Already reeling under the deluge of new employment legislation, employers in the UK are being are being asked to comment on an extended “Statutory Code of Practice on Racial Equality in Employment” from the Commission for Racial Equality (CRE).
The code is intended to give employers practical advice and can be cited in employment tribunals if the employer has not followed it. It takes into account amendments to the Race Relations Act 1976 and the impact of EU legislation.
Launching a consultancy period on the document lasting until August 6, the CRE claims that the revised code is more accessible, giving more detailed guidance and real-life employment tribunal case study examples.
The current code is 14 pages long. The revised draft revised code runs to 99 pages.
Including proposals such as one that employers should have to provide prayer rooms and give time off for non-Christians to celebrate their own religious holidays, the code is bound to attract controversy.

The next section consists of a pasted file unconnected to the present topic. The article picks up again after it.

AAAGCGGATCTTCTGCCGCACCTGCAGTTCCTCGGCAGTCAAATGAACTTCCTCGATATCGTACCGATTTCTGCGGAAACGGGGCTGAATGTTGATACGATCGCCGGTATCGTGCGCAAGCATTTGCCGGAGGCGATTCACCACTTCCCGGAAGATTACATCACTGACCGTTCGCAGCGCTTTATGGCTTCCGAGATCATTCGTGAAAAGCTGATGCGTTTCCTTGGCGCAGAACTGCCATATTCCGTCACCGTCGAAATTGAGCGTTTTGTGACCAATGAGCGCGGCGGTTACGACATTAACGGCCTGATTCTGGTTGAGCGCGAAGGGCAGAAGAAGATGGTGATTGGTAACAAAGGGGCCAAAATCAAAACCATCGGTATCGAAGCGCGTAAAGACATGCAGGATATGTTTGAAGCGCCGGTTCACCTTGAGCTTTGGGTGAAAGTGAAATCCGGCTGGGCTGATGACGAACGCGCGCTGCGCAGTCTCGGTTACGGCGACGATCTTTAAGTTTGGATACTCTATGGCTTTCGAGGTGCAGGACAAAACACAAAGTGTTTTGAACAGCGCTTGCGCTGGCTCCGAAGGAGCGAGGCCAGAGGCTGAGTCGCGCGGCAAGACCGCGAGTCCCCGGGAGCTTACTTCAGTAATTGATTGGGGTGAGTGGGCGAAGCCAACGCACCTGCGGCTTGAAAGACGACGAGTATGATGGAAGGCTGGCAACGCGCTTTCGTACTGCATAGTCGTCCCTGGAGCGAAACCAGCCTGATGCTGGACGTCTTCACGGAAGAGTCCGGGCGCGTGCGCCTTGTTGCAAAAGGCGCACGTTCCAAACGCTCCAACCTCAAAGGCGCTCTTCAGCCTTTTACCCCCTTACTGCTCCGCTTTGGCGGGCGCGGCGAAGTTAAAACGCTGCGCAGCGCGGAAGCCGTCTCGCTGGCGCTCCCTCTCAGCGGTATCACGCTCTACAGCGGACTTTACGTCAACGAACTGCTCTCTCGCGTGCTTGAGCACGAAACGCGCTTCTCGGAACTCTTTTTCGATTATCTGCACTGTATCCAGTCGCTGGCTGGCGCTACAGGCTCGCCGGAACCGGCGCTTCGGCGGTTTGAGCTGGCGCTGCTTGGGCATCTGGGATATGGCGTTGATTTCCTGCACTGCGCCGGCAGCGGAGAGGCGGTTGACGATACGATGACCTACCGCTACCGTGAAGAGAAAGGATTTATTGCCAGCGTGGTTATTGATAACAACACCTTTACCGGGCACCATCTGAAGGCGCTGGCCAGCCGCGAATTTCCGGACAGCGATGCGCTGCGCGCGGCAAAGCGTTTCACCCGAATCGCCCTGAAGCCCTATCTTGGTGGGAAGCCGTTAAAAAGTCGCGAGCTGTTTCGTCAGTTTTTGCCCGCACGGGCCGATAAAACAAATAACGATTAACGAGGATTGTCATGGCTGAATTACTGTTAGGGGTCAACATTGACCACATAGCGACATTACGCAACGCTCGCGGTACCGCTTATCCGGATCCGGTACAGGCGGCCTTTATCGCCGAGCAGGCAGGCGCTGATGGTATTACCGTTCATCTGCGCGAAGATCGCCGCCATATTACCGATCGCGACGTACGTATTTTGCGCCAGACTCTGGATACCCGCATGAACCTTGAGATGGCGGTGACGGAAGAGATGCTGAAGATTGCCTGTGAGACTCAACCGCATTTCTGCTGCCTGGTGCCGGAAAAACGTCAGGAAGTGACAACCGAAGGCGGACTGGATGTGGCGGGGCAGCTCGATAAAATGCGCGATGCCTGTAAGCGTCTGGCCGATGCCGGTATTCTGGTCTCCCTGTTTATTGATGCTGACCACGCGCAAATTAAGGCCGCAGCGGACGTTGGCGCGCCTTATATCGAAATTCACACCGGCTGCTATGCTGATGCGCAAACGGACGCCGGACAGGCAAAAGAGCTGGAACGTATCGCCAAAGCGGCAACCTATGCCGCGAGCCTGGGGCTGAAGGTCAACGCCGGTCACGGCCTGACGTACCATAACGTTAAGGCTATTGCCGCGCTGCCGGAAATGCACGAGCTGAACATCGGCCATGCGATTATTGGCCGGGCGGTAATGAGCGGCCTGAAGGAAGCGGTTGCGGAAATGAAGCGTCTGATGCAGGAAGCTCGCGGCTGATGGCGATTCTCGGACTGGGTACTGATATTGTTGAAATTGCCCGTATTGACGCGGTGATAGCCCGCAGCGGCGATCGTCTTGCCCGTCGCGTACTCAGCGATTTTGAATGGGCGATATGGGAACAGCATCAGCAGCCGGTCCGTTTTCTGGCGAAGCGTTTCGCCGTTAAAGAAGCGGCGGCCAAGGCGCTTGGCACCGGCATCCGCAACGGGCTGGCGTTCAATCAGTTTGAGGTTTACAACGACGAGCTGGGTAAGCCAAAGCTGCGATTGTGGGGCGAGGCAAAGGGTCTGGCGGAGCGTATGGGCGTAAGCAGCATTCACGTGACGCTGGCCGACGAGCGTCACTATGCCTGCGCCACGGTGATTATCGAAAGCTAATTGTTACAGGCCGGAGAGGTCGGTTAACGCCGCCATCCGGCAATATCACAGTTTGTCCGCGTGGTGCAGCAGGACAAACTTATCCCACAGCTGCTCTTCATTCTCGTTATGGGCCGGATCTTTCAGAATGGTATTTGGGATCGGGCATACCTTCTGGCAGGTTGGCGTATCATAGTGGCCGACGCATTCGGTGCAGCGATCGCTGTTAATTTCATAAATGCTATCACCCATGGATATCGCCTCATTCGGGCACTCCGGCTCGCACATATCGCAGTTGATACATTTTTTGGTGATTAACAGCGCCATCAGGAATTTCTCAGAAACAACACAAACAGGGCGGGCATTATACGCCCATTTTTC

The CRE's Sheila Rogers said that the CRE was "not in the business of placing extra burdens on organisations."
But Angela Gill of City law firm Morrison & Foerster said the revised code "stepped over the boundary from being a useful tool to get race relations working effectively to becoming a virtually unworkable morass".
Digby Jones, CBI director-general and a CRE commissioner, said the code was "a very useful guide" but admitted that a more easily-understood version was needed for "pressed and distracted" smaller businesses.
A 900K download of the draft code and a feedback questionnaire is available on the CRE's website. Just make sure you have a fast Internet connection before trying to get it.